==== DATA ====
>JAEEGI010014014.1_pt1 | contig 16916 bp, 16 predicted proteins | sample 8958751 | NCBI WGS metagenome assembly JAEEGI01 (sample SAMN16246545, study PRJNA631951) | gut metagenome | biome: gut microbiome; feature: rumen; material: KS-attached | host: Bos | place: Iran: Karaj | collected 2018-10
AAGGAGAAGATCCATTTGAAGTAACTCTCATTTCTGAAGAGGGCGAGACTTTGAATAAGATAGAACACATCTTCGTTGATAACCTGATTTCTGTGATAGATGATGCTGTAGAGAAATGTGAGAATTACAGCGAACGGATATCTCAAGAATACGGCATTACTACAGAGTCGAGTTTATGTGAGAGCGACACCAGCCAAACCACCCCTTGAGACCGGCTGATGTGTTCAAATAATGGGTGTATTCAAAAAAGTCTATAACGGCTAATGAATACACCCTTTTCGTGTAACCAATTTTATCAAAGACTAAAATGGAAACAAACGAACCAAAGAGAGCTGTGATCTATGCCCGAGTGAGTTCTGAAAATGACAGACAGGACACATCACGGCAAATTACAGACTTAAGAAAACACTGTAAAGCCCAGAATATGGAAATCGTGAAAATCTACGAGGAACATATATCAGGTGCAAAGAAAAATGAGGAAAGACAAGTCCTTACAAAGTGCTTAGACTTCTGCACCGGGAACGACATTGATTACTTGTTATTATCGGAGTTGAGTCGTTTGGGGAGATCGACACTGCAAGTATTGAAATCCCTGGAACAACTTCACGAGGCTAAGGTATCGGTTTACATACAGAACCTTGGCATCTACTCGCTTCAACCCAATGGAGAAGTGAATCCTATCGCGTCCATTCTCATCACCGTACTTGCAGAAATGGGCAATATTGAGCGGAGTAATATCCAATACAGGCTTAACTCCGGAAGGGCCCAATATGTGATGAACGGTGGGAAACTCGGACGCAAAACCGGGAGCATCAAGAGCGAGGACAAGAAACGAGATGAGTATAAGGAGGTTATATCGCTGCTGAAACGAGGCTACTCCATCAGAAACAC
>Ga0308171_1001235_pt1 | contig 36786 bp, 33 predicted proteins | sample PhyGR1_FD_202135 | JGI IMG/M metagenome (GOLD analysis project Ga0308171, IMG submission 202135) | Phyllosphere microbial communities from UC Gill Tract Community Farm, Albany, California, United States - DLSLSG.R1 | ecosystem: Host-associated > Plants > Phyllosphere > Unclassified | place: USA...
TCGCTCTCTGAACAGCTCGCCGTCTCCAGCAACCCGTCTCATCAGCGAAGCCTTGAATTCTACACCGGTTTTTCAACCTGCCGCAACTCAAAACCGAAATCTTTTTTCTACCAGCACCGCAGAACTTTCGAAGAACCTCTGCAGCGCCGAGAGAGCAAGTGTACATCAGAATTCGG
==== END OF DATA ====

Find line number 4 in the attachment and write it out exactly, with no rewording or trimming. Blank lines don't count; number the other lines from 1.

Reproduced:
TCGCTCTCTGAACAGCTCGCCGTCTCCAGCAACCCGTCTCATCAGCGAAGCCTTGAATTCTACACCGGTTTTTCAACCTGCCGCAACTCAAAACCGAAATCTTTTTTCTACCAGCACCGCAGAACTTTCGAAGAACCTCTGCAGCGCCGAGAGAGCAAGTGTACATCAGAATTCGG